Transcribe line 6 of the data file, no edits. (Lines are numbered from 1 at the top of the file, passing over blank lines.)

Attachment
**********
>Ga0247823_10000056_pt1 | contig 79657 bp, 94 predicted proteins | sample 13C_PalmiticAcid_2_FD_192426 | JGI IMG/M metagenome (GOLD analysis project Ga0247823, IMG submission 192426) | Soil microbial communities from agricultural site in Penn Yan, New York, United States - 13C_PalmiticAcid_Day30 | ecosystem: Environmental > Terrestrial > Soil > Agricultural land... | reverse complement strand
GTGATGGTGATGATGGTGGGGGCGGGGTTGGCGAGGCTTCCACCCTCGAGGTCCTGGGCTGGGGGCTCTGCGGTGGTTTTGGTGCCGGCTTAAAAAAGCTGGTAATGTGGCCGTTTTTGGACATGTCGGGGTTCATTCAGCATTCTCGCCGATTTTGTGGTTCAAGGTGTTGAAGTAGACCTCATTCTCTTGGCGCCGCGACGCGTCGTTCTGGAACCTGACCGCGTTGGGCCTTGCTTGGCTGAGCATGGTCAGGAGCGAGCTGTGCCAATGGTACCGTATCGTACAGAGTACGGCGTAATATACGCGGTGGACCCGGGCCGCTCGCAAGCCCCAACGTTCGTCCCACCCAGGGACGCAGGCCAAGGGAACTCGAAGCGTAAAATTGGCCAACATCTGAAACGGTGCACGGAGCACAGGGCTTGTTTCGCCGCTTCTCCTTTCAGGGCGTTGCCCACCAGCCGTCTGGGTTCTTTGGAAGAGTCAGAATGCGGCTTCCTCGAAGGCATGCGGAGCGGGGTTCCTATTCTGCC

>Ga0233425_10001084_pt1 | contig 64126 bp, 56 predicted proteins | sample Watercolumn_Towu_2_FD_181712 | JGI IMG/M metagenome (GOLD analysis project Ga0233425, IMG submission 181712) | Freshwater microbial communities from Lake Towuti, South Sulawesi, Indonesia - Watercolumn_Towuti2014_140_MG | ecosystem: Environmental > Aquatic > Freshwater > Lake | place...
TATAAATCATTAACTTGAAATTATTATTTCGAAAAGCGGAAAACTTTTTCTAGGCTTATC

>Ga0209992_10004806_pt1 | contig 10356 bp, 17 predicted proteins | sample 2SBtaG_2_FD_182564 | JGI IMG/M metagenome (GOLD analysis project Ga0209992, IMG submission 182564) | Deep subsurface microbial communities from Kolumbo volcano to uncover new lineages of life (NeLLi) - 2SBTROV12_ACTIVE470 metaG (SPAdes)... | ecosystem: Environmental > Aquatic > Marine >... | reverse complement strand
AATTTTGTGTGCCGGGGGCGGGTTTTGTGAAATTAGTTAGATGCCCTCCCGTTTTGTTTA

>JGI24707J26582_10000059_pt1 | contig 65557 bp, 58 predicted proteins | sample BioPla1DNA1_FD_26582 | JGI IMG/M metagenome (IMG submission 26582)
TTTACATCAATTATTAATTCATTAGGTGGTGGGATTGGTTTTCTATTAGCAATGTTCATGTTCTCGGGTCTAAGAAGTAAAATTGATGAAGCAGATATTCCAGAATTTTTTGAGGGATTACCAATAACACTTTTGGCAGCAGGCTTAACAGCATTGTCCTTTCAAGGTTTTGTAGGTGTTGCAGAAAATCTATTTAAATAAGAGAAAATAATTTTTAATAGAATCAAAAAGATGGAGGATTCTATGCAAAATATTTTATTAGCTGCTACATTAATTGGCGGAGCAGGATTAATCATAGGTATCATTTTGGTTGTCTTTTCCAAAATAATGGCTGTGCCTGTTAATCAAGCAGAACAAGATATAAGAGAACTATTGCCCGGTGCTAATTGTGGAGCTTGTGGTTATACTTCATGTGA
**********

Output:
AATTTTGTGTGCCGGGGGCGGGTTTTGTGAAATTAGTTAGATGCCCTCCCGTTTTGTTTA